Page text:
Non-invasive discrimination between perfused and occluded vessels by optical coherence tomography

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Abstract

Purpose

To noninvasively distinguish between perfused and occluded vessels from OCT scans of the human retina.

Methods

Two specific signatures of the vascular tree of the human retina do exist, the hyper-reflectivity from the top of the vessel, and the shadow due to light absorption by haemoglobin. This shadow effect is notorious on the retinal pigment epithelium (RPE) being responsible for the dark appearance of the perfused vascular network on OCT fundus images. While the hyper-reflectivity (due to the vessel) is always present, the shadow effect on the RPE only exists for perfused vessels. Thus, this method allows the discrimination between perfused and occluded vessels by a non-invasive OCT scan of the human retina.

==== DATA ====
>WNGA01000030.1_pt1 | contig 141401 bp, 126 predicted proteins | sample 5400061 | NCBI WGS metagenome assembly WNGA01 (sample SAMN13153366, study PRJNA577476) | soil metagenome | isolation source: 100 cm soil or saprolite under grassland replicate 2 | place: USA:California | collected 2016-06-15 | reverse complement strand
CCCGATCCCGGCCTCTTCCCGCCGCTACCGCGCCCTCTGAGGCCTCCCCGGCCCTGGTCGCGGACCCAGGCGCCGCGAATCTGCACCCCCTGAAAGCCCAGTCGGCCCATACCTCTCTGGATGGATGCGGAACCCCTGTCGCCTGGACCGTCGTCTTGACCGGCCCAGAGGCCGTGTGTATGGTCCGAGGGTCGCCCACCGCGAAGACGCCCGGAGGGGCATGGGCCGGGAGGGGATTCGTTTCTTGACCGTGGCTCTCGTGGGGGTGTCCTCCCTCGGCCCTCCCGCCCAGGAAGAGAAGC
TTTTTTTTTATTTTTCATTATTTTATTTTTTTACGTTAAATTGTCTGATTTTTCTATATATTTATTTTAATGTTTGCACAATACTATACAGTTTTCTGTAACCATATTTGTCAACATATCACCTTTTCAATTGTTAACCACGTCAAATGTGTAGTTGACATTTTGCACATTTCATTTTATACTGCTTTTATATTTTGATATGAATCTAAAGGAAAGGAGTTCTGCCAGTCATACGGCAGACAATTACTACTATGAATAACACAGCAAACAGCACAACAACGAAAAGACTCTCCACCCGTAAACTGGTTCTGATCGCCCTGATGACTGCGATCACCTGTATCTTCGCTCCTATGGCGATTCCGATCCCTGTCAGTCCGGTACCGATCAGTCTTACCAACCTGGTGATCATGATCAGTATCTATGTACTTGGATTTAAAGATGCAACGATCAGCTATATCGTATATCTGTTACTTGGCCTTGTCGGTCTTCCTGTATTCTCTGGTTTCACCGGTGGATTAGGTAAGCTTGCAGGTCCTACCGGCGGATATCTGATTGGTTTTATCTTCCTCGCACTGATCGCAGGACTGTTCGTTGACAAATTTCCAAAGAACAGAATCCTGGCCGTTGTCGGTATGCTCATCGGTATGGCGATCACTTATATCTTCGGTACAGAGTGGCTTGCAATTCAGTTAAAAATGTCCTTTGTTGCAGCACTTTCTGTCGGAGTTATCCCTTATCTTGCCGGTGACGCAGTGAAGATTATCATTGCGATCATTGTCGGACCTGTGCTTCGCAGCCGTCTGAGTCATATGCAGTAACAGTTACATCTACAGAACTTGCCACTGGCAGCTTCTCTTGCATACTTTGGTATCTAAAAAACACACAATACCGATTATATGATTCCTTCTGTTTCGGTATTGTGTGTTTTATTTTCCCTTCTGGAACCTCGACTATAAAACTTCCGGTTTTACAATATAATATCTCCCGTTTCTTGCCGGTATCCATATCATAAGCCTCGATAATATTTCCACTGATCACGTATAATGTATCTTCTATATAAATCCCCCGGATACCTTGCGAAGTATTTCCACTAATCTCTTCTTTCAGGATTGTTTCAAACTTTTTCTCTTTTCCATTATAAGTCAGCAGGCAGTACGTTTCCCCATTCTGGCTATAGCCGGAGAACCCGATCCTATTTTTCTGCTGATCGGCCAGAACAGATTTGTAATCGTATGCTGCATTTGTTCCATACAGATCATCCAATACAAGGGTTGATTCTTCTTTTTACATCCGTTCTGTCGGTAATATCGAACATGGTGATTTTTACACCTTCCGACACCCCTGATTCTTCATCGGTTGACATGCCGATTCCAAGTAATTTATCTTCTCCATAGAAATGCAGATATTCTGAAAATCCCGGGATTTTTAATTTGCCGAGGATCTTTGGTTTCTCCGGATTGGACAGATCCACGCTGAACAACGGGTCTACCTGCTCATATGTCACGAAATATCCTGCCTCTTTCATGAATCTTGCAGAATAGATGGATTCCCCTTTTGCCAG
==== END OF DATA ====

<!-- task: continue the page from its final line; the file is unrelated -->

Results

The haemoglobin on perfused vessels act as a natural dye on optical coherence tomography data. By computing the integral of OCT A-scan values over specific layers, it was demonstrated the possibility to discriminate between perfused and occluded vessels of the human retina noninvasively. In addition, the extent of the perfused vascular network possible to identify on OCT fundus reference is similar to that of colour fundus photography, and notably allows the identification of the non-perfused vascular network which colour fundus photography do not.

Conclusion

The presented method compares favourably to colour fundus photography in discriminating between normal and occluded vascular tree, within the same scan, and provides functional information noninvasively.

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